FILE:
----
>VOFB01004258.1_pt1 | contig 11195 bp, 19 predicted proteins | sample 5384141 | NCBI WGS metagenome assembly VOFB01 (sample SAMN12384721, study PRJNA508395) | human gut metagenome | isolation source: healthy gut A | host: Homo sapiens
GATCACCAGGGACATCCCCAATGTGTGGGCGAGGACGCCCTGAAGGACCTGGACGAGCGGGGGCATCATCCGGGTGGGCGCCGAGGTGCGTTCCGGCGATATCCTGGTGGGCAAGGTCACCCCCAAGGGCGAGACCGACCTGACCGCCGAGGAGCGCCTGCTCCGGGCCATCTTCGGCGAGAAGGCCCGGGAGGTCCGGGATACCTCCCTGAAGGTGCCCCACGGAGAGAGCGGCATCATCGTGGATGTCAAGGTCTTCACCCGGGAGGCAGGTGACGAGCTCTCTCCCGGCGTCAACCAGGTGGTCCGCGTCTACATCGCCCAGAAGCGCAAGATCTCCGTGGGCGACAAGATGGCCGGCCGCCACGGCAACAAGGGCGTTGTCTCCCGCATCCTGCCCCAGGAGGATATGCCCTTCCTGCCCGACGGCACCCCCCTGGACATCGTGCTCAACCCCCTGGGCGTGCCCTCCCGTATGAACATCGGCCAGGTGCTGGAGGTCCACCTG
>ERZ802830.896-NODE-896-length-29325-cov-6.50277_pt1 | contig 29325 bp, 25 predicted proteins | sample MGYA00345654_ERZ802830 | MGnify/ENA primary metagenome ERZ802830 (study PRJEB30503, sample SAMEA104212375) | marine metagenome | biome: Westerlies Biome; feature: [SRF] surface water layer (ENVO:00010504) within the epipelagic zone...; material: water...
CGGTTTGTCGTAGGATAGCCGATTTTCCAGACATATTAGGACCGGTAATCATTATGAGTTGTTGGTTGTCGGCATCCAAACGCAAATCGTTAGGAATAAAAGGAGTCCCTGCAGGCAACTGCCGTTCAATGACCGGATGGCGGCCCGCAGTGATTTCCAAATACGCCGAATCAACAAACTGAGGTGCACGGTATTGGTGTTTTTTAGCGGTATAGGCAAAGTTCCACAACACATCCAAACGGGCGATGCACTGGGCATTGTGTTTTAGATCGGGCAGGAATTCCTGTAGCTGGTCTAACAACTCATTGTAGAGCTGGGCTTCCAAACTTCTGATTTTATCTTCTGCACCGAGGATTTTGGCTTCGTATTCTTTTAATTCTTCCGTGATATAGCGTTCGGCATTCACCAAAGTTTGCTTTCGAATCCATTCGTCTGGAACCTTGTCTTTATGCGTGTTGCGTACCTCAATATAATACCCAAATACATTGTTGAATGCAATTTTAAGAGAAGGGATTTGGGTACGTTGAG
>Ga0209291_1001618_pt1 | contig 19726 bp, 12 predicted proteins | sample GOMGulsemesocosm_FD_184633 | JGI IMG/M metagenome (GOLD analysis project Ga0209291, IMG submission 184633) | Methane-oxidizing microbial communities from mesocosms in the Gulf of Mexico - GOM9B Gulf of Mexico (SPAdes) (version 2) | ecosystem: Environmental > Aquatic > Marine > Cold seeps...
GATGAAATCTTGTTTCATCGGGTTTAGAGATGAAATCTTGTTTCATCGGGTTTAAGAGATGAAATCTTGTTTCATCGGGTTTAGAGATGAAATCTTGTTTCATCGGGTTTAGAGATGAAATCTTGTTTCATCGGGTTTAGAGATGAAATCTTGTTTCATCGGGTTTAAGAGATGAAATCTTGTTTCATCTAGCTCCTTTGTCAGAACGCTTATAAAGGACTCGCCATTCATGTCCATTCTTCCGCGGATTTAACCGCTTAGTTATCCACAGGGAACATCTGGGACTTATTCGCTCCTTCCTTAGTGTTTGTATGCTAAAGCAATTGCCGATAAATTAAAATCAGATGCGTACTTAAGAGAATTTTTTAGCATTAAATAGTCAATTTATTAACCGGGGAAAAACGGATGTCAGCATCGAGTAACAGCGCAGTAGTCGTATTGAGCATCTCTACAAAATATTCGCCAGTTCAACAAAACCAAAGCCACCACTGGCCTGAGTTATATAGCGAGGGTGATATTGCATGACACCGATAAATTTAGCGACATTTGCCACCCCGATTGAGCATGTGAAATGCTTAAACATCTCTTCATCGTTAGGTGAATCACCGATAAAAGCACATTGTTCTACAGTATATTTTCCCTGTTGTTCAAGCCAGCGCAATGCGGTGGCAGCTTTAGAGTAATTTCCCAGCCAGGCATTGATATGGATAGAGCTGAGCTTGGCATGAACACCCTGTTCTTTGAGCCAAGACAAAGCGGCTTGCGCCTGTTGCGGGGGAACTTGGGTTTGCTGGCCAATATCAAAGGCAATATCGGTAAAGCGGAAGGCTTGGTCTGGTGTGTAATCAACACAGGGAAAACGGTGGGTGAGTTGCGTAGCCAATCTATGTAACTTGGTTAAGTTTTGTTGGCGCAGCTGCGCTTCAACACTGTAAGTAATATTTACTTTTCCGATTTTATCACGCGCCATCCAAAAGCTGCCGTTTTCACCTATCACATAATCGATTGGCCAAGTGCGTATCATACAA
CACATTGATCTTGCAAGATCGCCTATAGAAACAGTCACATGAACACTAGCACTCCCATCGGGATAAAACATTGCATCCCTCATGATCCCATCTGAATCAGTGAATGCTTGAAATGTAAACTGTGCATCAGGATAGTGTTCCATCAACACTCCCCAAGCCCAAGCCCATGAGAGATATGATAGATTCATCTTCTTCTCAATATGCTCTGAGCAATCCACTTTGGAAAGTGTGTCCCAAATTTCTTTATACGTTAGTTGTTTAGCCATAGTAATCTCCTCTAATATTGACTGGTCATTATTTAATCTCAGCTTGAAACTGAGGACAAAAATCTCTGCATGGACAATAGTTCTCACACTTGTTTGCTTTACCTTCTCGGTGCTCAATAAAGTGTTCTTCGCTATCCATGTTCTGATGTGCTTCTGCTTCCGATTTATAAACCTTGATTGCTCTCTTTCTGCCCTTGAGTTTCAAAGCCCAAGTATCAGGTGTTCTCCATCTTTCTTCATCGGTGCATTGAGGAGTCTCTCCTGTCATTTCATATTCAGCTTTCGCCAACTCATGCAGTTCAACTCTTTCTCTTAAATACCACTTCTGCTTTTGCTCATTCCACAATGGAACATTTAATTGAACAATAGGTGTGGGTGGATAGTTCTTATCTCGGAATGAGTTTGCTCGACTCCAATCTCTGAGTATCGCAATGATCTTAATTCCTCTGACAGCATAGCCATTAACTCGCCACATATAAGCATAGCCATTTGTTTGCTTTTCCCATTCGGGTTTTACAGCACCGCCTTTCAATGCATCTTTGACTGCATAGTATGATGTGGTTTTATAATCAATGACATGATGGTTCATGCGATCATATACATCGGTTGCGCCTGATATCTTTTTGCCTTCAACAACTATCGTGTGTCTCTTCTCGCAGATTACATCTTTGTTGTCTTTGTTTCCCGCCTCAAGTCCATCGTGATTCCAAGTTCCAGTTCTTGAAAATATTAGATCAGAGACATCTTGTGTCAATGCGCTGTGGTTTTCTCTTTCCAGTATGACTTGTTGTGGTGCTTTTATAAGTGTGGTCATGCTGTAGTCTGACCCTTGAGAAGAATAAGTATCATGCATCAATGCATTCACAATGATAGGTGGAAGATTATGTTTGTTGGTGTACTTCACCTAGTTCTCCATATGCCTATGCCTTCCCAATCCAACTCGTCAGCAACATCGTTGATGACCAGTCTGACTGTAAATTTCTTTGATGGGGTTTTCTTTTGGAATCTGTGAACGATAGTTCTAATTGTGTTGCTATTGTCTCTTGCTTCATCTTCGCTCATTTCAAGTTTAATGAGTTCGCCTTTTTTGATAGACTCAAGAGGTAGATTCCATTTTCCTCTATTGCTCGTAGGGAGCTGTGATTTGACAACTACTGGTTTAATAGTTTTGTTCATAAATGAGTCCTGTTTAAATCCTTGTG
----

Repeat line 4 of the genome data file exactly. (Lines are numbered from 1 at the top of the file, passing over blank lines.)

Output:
CGGTTTGTCGTAGGATAGCCGATTTTCCAGACATATTAGGACCGGTAATCATTATGAGTTGTTGGTTGTCGGCATCCAAACGCAAATCGTTAGGAATAAAAGGAGTCCCTGCAGGCAACTGCCGTTCAATGACCGGATGGCGGCCCGCAGTGATTTCCAAATACGCCGAATCAACAAACTGAGGTGCACGGTATTGGTGTTTTTTAGCGGTATAGGCAAAGTTCCACAACACATCCAAACGGGCGATGCACTGGGCATTGTGTTTTAGATCGGGCAGGAATTCCTGTAGCTGGTCTAACAACTCATTGTAGAGCTGGGCTTCCAAACTTCTGATTTTATCTTCTGCACCGAGGATTTTGGCTTCGTATTCTTTTAATTCTTCCGTGATATAGCGTTCGGCATTCACCAAAGTTTGCTTTCGAATCCATTCGTCTGGAACCTTGTCTTTATGCGTGTTGCGTACCTCAATATAATACCCAAATACATTGTTGAATGCAATTTTAAGAGAAGGGATTTGGGTACGTTGAG